If we give up, we’ll never succeed, or even improve! If one piece doesn’t pan out, the next might be better!

Besides, let’s face reality. If I give up now, the house won’t really get any cleaner- I’ll just be out one more excuse.

Do you have any tips to share that strengthen your writing and allay your fears?

Writing in History: The D-Day Dodgers

How often have you heard the phrase, “timing is everything” ? Timing can mean the difference between success and failure, between ‘famous’ and ‘forgotten.’ Take, for instance, the case of the D-Day Dodgers.

Seventy-two years ago, on June 4, 1944, a military campaign that had dragged on for over a year and a half reached a historic milestone. The Allied forces liberated their first Axis capitol: Rome.

Months of slogging up mountains while under fire, of crossing river after bridgeless river, of mud, cold, and disappointment, had finally borne fruit.

This momentous event held the headlines for one day.

Timing, after all, is everything. On June 6th the Allies began their long-awaited landings on the beaches of Normandy.

Of course, the D-Day invasions were extremely important. Years had gone into their planning and preparation. It was thrilling to have a foothold in France for the first time after being ousted in ’39. However, the Italian campaign, considered controversial from the start, was now definitely relegated to a secondary position.

Soldiers in Italy who’d spent years and lost friends fighting through North Africa, Sicily, and up the foot of Italy, saw commanders, troops, and material sent away to support the efforts in France. Loved ones sent them letters telling them what a relief it was that they were ‘safe’ in Italy.

Perhaps Lady Astor, member of the British Parliament, wins the prize for the worst insult to the Italian effort. She named the troops the “D-Day Dodgers”- shirkers of the fighting in France.*

The response of the troops was so memorable that I’ve been caught singing it around the house. (This version- the clean one 😉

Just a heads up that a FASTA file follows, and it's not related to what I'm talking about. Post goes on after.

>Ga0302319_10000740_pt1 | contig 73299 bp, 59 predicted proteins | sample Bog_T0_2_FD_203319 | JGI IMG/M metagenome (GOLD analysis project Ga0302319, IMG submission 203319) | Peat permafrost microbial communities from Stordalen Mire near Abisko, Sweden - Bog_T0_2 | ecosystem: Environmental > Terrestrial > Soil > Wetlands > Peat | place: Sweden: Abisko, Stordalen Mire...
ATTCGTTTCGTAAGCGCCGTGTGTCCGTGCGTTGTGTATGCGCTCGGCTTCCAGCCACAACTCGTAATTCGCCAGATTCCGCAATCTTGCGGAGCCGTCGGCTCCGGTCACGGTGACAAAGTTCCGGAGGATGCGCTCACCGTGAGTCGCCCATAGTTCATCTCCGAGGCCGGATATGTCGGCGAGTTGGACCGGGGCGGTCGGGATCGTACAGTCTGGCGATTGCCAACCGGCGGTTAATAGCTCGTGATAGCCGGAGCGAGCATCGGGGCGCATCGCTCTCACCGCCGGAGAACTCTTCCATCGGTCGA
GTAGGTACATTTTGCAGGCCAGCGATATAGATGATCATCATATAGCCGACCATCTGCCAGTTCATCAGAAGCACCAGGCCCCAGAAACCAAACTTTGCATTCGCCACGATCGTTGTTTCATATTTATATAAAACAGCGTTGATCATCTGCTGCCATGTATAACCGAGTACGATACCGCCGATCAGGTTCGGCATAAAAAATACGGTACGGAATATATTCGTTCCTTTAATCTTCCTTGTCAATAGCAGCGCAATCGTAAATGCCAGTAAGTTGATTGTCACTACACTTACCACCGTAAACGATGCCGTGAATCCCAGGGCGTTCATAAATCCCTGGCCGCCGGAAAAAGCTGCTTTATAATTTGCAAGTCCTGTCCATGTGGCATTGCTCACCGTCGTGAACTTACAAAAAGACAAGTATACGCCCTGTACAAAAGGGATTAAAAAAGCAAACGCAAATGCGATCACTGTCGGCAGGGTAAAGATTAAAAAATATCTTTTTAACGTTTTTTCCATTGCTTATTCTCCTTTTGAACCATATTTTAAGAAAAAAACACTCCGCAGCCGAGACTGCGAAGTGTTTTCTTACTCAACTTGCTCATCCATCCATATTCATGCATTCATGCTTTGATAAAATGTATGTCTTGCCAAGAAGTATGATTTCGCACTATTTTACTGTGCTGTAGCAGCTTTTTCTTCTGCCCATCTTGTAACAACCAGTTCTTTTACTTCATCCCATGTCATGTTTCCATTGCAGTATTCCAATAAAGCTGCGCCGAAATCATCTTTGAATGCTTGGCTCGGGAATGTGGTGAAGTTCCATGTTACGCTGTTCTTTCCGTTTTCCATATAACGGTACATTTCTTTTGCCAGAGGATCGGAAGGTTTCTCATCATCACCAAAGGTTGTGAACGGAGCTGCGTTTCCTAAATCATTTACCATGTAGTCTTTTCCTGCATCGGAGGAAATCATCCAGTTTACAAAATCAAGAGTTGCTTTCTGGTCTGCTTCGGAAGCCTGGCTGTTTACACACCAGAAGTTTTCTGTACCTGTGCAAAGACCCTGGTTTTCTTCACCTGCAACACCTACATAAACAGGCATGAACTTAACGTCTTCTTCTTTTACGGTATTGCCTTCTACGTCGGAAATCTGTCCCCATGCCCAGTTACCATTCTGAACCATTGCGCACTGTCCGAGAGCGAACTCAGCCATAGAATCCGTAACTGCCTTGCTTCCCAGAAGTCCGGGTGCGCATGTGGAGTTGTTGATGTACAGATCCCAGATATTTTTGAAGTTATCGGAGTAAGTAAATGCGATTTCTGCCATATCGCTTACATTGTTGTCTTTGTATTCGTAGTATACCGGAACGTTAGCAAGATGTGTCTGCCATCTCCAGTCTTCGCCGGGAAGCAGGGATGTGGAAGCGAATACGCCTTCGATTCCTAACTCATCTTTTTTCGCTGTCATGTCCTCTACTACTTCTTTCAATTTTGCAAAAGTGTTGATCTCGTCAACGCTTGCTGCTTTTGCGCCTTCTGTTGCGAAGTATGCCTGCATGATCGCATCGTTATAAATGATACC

When I began my study of the theaters of World War 2 to pick a specific setting for my novel, I stumbled across this story and this song, and I stayed.

A few of the places of interest mentioned in the song:

“Salerno”- The first major assault on the European mainland had 4,870 Americans killed, wounded or missing. (This does not include casualties from the British 10th Corps.)

“Cassino”- The ‘Gustav Line’ of German defenses passed through the mountains by the town of Cassino. It took four Allied assaults over many months to break the line, the last being a huge effort of camouflage, false trails, and infantry.

“Anzio”- This beachhead was established north of Monte Cassino. The attack stagnated, and the Allies were trapped on the beachhead for months. The American hospital area was hit so often that it was nicknamed “Hell’s Half-Acre” and stories circulate of soldiers pretending they weren’t wounded to avoid being sent there for care. The Allied forces at Anzio suffered 29,200 combat casualties, (killed, wounded, prisoners or missing,) and 37,000 non-combat casualties.

Statistics from the http://www.history.army.mil/books/wwii/salerno/sal-fm.htm and http://www.history.army.mil/brochures/anzio/72-19.htm

* Some sources indicate that Lady Astor’s statement was due to a misunderstanding: http://www.telegraph.co.uk/history/world-war-two/10841035/Monte-Cassino-veterans-anger-at-D-Day-dodger-label.html

Thanks and God’s blessings to all who serve and have served.